Hutchinson recognized Bates’ goddaughter Jan Brown during the bill signing ceremony and presented her with a photo that he and Bates had taken together during the 1990s. Also in attendance were members of the state’s Martin Luther King Jr. Commission and members of the L.C. & Daisy Bates Museum Foundation, which maintains her house.
The statues will be funded through private donations, which will have state oversight.
During the ceremony Thursday, Hutchinson also signed a separate bill to establish Arkansas Music Appreciation Day, which will be observed each year on Sept. 1.
"Arkansas has a proud history of contributing music and musicians to the nation including Johnny Cash, B.B. King, Glen Campbell, Charlie Rich, Sister Rosetta Tharpe, Al Green, Conway Twitty and Floyd Cramer. And let me tell you, I know there’s more, without any doubt," Hutchinson said. "It is not a legal holiday – no day off – but a day of music, a day of celebration."
The new holiday will be followed about six weeks later by the annual Johnny Cash Heritage Festival, hosted by Arkansas State University, which restored Cash’s boyhood home in Dyess as part of its Arkansas Heritage Sites program. The three day event will be held Oct. 17-19 and feature performances by Rosanne Cash, Marty Stewart, and Johnny Cash’s siblings Joanne Cash Yates and Tommy Cash.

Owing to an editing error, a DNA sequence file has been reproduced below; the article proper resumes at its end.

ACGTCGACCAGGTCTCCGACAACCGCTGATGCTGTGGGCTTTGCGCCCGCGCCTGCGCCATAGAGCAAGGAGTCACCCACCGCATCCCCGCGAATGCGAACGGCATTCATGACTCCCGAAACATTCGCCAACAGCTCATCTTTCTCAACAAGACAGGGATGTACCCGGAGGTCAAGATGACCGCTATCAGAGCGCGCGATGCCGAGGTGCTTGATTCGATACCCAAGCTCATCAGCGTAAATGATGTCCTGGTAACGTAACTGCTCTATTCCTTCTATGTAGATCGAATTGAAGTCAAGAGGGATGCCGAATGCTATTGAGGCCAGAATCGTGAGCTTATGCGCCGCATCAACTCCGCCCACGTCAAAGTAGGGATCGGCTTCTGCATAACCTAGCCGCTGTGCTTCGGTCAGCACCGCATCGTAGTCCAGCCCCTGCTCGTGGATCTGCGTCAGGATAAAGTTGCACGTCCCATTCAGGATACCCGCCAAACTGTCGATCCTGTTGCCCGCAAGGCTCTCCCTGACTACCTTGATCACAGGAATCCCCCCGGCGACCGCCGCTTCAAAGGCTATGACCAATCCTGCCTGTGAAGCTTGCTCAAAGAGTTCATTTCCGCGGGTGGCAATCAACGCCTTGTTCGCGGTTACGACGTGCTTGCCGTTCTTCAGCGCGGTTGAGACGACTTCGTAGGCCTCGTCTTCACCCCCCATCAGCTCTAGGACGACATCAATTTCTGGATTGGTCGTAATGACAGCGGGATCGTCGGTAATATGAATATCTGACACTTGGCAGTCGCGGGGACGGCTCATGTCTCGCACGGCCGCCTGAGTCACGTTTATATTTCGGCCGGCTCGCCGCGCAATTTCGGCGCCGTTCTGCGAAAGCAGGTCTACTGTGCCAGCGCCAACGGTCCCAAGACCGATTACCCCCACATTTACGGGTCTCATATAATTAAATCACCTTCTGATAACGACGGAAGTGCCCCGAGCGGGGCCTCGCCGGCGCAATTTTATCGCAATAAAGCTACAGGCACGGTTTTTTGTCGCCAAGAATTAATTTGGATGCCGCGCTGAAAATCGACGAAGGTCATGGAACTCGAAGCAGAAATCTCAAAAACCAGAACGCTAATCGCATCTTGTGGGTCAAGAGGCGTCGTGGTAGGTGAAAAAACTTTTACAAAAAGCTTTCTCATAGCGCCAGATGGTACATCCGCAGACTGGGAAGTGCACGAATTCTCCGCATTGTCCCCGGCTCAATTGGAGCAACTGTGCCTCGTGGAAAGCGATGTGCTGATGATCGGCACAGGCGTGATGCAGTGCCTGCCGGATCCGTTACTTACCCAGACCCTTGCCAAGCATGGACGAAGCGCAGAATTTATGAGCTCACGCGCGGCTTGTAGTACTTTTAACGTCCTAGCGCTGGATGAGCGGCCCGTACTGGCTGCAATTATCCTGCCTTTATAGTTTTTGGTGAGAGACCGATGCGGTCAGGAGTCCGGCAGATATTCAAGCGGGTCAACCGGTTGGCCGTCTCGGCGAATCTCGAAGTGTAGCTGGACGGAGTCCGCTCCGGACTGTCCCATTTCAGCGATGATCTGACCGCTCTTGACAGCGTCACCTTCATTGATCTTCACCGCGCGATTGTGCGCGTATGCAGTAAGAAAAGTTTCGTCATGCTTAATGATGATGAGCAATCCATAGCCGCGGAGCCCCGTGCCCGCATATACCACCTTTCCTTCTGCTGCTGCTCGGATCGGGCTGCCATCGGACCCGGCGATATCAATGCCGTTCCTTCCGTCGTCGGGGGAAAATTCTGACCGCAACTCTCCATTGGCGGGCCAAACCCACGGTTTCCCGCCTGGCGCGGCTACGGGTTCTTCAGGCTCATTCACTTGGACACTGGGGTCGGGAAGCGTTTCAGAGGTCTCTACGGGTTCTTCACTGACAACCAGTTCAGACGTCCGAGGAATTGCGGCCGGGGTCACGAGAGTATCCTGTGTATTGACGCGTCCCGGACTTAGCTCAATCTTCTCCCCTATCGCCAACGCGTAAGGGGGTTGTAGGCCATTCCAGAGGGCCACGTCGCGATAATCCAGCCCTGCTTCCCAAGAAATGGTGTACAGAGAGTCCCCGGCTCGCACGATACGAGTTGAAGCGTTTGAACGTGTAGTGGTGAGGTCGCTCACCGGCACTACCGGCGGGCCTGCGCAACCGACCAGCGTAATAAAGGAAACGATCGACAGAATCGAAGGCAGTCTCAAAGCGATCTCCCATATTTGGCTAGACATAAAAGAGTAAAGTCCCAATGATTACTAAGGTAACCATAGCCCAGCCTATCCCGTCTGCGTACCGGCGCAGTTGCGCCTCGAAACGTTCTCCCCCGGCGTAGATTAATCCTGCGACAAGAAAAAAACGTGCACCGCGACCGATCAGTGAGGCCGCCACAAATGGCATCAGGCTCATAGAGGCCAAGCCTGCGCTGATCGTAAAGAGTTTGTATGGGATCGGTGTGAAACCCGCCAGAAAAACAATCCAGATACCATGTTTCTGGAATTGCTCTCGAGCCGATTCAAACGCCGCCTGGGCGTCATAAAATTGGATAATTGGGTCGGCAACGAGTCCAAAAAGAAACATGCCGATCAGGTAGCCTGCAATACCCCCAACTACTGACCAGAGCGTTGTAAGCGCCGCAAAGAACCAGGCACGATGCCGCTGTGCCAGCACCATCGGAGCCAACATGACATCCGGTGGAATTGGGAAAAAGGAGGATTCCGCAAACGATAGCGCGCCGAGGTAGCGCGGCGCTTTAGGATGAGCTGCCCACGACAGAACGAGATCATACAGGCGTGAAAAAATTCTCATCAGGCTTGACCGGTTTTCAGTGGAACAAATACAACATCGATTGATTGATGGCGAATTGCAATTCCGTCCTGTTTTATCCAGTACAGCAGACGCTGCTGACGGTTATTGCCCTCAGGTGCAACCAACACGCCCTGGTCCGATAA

There will also be academic presentations on Oct. 18. Thom Zimny will discuss his feature-length documentary "The Gift: The Journey of Johnny Cash," which premiered in March at the South by Southwest Music Festival in Austin, Texas. Also speaking will be Pam Baucom, co-producer of an eight part, 16 hour Ken Burns documentary called "Country Music," which will debut in September on PBS.
Rosanne Cash said she has served as a consultant for the series, which has been years in the making, and will also be featured in it.
"It is phenomenal. I just can’t wait for it to be aired. I think people, even if you think you know what country music is, you’re going to be flabbergasted, it’s remarkable."